[REVIEW] Mercy – Rebecca Lim

Rebecca Lim
Mercy (Mercy, Book 1)
HarperCollins Children’s (UK: 28th October 2010; AU: 1st November 2010; CA: 8th November 2010)
Buy (US) Buy (UK) Buy (CA)

The only suburbs included in this book are fictional (as far as I know), and there’s no reference to country, state or whatnot. The author is based in Melbourne, by the way. But because the series has already sold to the US, UK and Canada – as well as Australia – the story feels like it could be set anywhere. And that’s not a good thing. I need certainty! Not vagueness in order to appeal to all countries equally! Internationals aren’t put off by Australian novels, right?

But enough of that particular rant…

We need to talk about marketing – particularly mismarketing. The publisher seems to be targeting fans of Becca Fitzpatrick’s Nora Grey series, but this book is really best matched to readers of Kim Wilkins’ Gina Champion series. Remember that one, or am I being esoteric? Anyhoo, the summary (Australian edition) refers to “angels, mystery and romance”. Well, the middle one is correct. I don’t think angels are ever specifically mentioned in the novel, but we know what Mercy is. As for the romance…maybe that develops over the series (three or four books), but doesn’t really feature here, except for mentioning how good-looking some characters are. That’s not romance – that’s angel horniness. Splitting hairs, eh?

As for the “host of angels out for Mercy’s blood”, they’re very minor here. Really, the antagonist is human, I’m pretty sure. So what is the story about? A missing girl, petty bitchiness between choir members, and singing.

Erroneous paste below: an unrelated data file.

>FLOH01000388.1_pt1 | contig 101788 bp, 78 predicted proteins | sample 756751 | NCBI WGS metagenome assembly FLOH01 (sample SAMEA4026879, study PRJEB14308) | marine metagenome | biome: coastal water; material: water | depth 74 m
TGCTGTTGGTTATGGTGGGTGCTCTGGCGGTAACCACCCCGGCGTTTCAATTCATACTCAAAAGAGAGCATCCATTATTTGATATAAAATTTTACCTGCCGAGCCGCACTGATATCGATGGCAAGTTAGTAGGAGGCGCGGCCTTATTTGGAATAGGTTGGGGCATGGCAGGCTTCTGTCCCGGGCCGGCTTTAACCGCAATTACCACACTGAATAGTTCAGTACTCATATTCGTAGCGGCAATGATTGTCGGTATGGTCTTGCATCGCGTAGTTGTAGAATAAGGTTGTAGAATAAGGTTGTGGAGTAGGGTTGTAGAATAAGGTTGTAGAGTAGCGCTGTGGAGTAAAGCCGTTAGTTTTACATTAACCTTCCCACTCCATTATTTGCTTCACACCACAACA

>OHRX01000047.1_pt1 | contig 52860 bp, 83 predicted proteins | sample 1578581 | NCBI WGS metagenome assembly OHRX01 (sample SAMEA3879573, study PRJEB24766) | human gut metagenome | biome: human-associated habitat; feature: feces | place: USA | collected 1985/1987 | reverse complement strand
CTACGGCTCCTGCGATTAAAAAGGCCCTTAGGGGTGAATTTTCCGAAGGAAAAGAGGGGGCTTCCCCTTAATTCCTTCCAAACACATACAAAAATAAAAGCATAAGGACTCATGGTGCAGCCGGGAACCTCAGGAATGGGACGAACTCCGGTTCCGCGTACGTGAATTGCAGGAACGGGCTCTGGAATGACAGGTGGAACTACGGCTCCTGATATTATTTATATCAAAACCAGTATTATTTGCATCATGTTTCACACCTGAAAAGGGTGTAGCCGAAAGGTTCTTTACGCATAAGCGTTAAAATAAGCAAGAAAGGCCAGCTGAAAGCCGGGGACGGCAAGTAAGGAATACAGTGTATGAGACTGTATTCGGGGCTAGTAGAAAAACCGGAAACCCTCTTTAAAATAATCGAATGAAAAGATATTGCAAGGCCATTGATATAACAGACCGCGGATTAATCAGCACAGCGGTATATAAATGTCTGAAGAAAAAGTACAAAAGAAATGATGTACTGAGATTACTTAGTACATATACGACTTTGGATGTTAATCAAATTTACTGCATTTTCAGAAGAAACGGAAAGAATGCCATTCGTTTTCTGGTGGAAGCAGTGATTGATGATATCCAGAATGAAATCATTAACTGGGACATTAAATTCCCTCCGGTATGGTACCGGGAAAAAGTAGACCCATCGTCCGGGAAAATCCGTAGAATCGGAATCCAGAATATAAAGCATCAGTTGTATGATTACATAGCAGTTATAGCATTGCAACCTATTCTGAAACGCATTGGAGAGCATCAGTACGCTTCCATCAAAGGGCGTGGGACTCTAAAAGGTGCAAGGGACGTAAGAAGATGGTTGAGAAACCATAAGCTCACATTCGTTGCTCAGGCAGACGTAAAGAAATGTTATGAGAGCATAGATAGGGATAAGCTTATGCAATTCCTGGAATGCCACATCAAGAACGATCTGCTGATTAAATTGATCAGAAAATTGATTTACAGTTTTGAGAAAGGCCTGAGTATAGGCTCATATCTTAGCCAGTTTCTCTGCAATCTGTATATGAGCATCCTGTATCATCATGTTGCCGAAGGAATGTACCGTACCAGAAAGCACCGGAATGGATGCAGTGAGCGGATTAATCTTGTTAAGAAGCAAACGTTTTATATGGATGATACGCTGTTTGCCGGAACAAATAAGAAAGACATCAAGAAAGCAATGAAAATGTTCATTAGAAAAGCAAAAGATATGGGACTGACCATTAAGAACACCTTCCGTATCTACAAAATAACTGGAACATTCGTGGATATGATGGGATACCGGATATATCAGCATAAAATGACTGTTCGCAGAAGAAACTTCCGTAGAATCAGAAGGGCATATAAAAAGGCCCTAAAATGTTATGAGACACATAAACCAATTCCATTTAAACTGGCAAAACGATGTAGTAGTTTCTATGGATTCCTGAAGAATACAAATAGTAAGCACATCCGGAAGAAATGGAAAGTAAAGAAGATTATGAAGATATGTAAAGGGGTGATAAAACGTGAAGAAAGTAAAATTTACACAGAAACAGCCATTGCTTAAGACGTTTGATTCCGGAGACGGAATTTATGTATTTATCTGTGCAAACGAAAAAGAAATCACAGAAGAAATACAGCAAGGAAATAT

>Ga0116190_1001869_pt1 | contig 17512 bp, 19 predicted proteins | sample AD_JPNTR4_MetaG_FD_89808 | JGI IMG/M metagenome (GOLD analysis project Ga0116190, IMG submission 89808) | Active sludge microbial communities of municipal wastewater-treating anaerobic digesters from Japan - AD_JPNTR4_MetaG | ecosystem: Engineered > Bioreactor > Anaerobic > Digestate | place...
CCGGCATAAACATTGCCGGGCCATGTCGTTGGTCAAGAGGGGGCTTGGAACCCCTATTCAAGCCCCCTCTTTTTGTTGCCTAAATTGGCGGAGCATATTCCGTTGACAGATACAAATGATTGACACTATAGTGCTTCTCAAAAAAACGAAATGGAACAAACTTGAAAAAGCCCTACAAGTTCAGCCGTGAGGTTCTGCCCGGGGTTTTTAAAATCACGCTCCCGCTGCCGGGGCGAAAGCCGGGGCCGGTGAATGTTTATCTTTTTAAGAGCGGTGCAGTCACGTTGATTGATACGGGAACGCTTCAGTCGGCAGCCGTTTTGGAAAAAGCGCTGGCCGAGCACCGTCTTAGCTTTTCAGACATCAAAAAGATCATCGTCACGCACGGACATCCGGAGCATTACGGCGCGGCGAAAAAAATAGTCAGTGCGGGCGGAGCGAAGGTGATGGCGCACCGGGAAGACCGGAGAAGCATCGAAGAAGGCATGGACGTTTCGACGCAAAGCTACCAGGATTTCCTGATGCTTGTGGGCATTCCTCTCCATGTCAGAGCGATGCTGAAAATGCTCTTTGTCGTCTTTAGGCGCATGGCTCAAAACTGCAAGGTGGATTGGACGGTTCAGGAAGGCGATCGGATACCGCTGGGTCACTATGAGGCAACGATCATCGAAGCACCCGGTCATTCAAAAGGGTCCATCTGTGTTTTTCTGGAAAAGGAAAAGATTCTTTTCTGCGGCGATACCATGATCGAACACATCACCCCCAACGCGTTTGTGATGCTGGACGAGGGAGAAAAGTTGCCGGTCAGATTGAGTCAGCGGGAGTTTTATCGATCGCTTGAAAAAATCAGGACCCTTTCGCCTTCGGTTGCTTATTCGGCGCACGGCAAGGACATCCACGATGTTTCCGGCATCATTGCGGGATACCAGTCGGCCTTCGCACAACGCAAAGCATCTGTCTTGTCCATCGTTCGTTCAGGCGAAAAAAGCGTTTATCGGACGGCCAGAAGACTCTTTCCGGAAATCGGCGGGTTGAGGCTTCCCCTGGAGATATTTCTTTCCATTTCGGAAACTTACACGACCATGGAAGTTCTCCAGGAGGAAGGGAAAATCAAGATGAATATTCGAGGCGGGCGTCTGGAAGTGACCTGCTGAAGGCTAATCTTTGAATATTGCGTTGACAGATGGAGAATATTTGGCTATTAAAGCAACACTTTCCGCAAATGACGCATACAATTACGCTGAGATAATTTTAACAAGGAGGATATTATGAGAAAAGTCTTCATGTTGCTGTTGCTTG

Oh, and Mercy glows in the dark. Just thought you should know.

But for all my ranting, Mercy is actually rather readable. It’s a short, fast trip with little-to-no character development for our narrator, but is still a fun little venture. The publisher may be pushing it as “major”, but the story’s really quite laid back.

2 responses to “[REVIEW] Mercy – Rebecca Lim

  1. I know exactly what you mean by the nonspecific settings. I’ve recently read two books by Aussie authors that were vaguely set in a city that could really have been anywhere, with one being in a school that felt far more American than Australian. Surely the American market can handle a few Australianisms?

    Perhaps we’re too Austr-alien. 😉

    • I don’t think American readers are as xenophobic as their publishers seem to treat them. Still, since Keri Arthur’s Melbourne-set novels hit the NYT Bestsellers lists, I would’ve thought publishers would be more willing to embrace non-US settings. But I’m not in the biz, so I am clearly talking out my arse 😉

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